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In Argentina, Obama Is Doing the Right Thing

Walter Russell Mead

President Barack Obama is in Buenos Aires, dancing the tango and meeting with Argentina’s new president, Mauricio Macri. Macri and Obama promise that the visit marks the beginning of an improvement in a historically embittered relationship. The WSJ:

President Barack Obama and his Argentine counterpart Mauricio Macri marked a turning point in bilateral relations, announcing new trade and economic initiatives as their countries reset relations after years of antipathy.

Both leaders said Mr. Obama’s state visit to Argentina—the first by a U.S. president in nearly two decades—would allow the two countries to strengthen cooperation in the fight against drug trafficking, terror and climate change.

Mr. Macri, who took office in December, said his government would play a more active role globally, offering peacekeepers for conflict zones and resettling “a significant number” of refugees, including those displaced by the war in Syria.

“Under President Macri, Argentina is reassuming its traditional leadership role in the region and around the world,” Mr. Obama said in a news conference after the two leaders met privately for about an hour at the Casa Rosada, the presidential palace in downtown Buenos Aires. “President Macri has also committed Argentina to help address the Syrian refuge crisis, and I hope that inspires other nations to do the same.”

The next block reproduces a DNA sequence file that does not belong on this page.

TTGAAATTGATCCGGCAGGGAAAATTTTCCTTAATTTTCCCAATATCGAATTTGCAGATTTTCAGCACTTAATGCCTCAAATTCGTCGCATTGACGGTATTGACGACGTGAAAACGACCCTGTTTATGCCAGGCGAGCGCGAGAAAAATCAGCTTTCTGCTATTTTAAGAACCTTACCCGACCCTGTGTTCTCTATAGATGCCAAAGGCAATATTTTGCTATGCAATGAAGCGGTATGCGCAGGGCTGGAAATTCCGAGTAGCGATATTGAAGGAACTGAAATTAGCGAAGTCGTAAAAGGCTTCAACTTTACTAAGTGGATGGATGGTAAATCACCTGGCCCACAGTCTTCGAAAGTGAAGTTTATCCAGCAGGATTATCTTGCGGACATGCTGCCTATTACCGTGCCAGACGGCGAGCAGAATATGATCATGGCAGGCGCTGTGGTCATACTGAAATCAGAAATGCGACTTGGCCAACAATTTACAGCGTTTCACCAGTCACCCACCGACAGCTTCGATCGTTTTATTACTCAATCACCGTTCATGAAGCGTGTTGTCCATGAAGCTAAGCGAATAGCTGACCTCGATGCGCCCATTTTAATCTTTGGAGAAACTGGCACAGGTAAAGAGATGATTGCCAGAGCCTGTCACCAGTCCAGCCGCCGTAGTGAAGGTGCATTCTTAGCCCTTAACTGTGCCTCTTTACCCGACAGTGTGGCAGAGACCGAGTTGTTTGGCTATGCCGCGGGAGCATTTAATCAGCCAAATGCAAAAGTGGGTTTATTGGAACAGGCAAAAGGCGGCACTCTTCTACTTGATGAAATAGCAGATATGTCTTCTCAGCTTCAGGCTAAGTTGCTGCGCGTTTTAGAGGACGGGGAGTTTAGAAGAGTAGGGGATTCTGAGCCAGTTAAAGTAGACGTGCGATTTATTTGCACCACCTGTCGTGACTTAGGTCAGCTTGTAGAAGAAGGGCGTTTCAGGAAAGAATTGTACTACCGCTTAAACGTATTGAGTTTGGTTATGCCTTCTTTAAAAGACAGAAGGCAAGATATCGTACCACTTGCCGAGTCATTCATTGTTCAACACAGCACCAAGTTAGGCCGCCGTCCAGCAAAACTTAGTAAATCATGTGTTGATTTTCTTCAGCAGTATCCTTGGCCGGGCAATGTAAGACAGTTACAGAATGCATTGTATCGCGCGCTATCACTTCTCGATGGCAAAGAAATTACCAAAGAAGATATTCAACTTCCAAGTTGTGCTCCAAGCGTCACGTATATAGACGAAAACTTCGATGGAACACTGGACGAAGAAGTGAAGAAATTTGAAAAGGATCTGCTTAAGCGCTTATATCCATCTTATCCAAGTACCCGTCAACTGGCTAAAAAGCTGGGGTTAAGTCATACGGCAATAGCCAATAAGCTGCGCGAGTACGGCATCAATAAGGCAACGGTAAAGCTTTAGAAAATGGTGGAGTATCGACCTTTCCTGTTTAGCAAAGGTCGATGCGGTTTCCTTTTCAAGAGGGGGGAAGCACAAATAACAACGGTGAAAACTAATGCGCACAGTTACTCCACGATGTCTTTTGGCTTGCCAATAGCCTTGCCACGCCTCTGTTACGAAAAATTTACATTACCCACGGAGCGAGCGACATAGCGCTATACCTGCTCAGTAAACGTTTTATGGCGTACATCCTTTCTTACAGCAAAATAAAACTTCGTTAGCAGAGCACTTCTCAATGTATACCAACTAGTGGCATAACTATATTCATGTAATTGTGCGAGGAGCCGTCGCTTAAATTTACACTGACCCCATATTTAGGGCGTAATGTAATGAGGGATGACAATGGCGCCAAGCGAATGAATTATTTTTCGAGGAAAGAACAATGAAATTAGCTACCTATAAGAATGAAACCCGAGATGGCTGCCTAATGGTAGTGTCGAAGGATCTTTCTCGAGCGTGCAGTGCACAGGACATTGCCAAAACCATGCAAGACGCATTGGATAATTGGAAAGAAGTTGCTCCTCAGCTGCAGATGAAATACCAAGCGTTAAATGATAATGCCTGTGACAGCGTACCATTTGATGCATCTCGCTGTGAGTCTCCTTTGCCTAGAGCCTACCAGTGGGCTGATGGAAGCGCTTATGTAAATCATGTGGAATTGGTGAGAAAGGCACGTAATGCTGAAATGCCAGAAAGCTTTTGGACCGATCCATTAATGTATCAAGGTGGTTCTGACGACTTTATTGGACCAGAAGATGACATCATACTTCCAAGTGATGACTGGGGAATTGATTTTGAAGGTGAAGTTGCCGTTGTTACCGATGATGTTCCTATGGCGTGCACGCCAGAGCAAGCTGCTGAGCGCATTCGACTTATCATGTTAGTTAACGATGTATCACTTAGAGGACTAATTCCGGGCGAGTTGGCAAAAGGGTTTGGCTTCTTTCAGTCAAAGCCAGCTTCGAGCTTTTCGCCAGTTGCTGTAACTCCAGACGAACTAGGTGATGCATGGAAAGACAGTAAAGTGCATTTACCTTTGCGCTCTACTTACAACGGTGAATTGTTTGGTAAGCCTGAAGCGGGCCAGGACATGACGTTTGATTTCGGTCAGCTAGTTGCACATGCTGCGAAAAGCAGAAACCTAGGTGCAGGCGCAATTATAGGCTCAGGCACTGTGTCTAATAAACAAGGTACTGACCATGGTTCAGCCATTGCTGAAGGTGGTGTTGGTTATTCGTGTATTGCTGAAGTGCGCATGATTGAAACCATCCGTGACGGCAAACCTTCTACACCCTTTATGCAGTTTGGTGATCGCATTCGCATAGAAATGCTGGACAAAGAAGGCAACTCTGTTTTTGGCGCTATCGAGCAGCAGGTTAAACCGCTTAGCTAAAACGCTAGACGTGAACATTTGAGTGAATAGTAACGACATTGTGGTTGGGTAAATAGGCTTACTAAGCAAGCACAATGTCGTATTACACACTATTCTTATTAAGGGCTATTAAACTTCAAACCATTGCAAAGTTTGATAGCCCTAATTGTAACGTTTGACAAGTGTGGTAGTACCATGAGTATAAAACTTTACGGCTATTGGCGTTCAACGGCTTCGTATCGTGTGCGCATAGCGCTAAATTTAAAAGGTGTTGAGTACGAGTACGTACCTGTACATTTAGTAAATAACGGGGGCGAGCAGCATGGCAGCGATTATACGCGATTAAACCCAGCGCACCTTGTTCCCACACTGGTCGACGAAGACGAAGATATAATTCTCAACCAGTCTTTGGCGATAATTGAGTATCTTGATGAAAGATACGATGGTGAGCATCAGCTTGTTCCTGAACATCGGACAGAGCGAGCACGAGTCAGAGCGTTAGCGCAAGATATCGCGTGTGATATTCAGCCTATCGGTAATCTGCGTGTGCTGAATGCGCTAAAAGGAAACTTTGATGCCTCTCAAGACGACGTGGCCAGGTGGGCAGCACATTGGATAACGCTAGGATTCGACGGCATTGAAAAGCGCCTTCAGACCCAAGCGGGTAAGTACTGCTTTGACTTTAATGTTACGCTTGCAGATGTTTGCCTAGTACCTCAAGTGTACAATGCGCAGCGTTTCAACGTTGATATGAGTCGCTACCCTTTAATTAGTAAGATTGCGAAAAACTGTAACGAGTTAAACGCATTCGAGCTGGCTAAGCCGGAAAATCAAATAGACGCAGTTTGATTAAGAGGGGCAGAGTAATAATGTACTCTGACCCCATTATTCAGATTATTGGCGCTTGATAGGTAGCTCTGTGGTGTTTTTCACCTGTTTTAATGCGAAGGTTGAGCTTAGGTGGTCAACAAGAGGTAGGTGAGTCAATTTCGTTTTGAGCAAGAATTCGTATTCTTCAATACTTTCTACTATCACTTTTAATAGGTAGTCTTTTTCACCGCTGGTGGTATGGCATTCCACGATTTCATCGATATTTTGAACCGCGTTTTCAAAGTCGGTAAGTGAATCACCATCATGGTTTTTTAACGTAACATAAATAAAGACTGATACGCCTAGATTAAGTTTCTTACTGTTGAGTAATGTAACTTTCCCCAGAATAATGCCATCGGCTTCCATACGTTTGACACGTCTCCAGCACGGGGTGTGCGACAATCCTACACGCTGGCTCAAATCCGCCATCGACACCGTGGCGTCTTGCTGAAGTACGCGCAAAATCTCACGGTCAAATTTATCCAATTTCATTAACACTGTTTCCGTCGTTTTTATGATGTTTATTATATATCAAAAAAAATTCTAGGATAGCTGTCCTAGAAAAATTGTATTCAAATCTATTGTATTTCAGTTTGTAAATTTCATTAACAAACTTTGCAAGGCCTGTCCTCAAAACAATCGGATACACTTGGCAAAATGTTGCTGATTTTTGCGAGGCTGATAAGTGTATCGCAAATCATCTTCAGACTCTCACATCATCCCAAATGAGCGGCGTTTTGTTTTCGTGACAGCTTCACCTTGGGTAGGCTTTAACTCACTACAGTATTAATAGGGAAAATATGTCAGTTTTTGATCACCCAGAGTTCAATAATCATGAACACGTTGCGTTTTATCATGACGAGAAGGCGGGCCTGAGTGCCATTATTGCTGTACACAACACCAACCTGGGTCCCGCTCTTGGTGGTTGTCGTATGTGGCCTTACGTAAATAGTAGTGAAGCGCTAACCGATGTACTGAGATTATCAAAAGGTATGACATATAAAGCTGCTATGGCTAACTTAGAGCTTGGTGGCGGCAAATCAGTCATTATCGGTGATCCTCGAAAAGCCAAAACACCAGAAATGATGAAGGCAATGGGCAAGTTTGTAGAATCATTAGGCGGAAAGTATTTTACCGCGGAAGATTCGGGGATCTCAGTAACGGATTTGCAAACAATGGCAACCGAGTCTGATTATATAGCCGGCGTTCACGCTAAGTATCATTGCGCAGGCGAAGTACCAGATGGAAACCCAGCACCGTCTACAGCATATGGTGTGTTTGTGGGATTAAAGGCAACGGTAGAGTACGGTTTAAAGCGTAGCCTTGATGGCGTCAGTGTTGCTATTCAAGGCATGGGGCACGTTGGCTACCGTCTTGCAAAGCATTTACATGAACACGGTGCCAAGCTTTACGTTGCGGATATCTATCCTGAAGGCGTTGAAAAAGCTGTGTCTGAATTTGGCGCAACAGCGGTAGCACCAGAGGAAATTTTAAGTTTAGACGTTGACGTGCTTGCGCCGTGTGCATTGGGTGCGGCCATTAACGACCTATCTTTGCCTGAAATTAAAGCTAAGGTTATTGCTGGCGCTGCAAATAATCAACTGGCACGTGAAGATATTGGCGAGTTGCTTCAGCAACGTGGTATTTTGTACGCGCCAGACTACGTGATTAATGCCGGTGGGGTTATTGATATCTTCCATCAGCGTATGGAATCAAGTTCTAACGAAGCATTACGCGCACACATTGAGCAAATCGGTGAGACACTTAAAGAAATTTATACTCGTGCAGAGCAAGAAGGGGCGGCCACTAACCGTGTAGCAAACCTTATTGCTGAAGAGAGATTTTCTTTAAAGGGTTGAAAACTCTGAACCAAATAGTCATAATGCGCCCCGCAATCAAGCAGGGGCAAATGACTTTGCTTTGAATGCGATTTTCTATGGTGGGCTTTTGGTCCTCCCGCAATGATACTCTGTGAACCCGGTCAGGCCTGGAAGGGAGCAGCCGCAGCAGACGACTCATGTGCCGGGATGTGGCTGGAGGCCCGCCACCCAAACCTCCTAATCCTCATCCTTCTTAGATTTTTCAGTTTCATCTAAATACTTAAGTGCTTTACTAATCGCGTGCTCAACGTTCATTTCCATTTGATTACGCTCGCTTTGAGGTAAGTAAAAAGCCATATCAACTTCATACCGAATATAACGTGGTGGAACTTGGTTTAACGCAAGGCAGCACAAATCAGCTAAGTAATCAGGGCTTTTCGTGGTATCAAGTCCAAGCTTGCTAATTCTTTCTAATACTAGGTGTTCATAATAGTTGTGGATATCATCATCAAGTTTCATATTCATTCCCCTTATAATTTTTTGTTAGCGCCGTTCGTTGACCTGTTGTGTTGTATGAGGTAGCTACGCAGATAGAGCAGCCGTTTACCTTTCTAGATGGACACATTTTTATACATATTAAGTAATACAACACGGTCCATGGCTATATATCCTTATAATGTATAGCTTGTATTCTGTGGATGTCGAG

It’s a good thing that President Obama stopped in Buenos Aires, and a good thing also that Argentina’s new president is working to end the country’s self-imposed isolation. While it would be a mistake to think that Argentina is completely out of the woods—its toxic political culture and the endemic corruption of its political class aren’t the kind of problem that gets solved with one election—there is no doubt that the end of the Kirchner era is good news.

But while Argentina is likely to have some more trouble in years ahead, and Argentine politicians are going to make hay by blaming the U.S. for their own troubles and all the troubles in the world, relations between the U.S. and most of South America really have moved into a new era. In some ways they’ve gone back to an old one.

Before 1940, the U.S. was not heavily engaged with South America below the Caribbean coast. For one thing, the great cities of the southern hemisphere—Rio, Montevideo, Buenos Aires—are actually closer to Europe than to the U.S. by sea. South America as a continent is much farther to the east than North America—all of South America lies to the east of Savannah, Georgia. This means that before air travel, both the economic and political links between the U.S. and the major South American countries were relatively weak.

The U.S. only began to interest itself seriously in this part of the world during World War Two, when the Argentine dictator Juan Peron and to a lesser extent the Brazilian president Getúlio Vargas sympathized with the Axis. The U.S. for the first time in its history saw a potential security threat from South America, and FDR’s diplomats worked hard to keep the South Americans from siding with Hitler.